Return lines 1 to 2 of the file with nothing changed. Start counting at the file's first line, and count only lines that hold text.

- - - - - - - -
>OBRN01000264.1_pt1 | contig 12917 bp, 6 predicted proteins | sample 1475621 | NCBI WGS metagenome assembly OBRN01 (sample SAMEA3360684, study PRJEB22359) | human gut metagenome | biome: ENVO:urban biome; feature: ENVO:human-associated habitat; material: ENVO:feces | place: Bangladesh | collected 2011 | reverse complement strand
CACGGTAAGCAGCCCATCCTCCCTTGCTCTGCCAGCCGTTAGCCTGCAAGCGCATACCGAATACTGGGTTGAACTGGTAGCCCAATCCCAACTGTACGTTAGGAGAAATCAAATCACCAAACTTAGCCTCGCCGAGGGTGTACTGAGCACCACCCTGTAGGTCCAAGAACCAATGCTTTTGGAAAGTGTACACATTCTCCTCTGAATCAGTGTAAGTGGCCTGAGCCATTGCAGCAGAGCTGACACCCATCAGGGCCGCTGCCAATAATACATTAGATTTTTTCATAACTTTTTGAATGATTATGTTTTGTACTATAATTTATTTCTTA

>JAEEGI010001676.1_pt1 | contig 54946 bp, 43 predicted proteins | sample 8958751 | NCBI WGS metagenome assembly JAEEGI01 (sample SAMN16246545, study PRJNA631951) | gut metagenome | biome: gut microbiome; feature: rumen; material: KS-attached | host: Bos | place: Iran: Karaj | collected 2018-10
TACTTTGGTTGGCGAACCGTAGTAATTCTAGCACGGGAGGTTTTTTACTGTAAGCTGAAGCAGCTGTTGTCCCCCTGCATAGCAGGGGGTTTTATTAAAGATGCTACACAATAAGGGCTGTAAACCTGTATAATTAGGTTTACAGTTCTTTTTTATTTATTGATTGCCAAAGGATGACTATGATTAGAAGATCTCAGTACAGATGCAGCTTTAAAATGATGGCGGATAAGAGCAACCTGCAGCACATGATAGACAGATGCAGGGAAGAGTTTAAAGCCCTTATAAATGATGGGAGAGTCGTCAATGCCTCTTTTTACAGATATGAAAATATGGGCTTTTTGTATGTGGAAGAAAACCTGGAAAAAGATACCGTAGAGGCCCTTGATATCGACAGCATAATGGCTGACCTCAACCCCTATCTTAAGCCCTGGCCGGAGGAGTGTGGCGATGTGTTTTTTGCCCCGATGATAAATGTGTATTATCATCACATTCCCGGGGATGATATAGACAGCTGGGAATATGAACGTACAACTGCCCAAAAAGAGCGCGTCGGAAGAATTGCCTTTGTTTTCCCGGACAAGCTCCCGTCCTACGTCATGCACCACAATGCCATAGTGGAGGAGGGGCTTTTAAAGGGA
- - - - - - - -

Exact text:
>OBRN01000264.1_pt1 | contig 12917 bp, 6 predicted proteins | sample 1475621 | NCBI WGS metagenome assembly OBRN01 (sample SAMEA3360684, study PRJEB22359) | human gut metagenome | biome: ENVO:urban biome; feature: ENVO:human-associated habitat; material: ENVO:feces | place: Bangladesh | collected 2011 | reverse complement strand
CACGGTAAGCAGCCCATCCTCCCTTGCTCTGCCAGCCGTTAGCCTGCAAGCGCATACCGAATACTGGGTTGAACTGGTAGCCCAATCCCAACTGTACGTTAGGAGAAATCAAATCACCAAACTTAGCCTCGCCGAGGGTGTACTGAGCACCACCCTGTAGGTCCAAGAACCAATGCTTTTGGAAAGTGTACACATTCTCCTCTGAATCAGTGTAAGTGGCCTGAGCCATTGCAGCAGAGCTGACACCCATCAGGGCCGCTGCCAATAATACATTAGATTTTTTCATAACTTTTTGAATGATTATGTTTTGTACTATAATTTATTTCTTA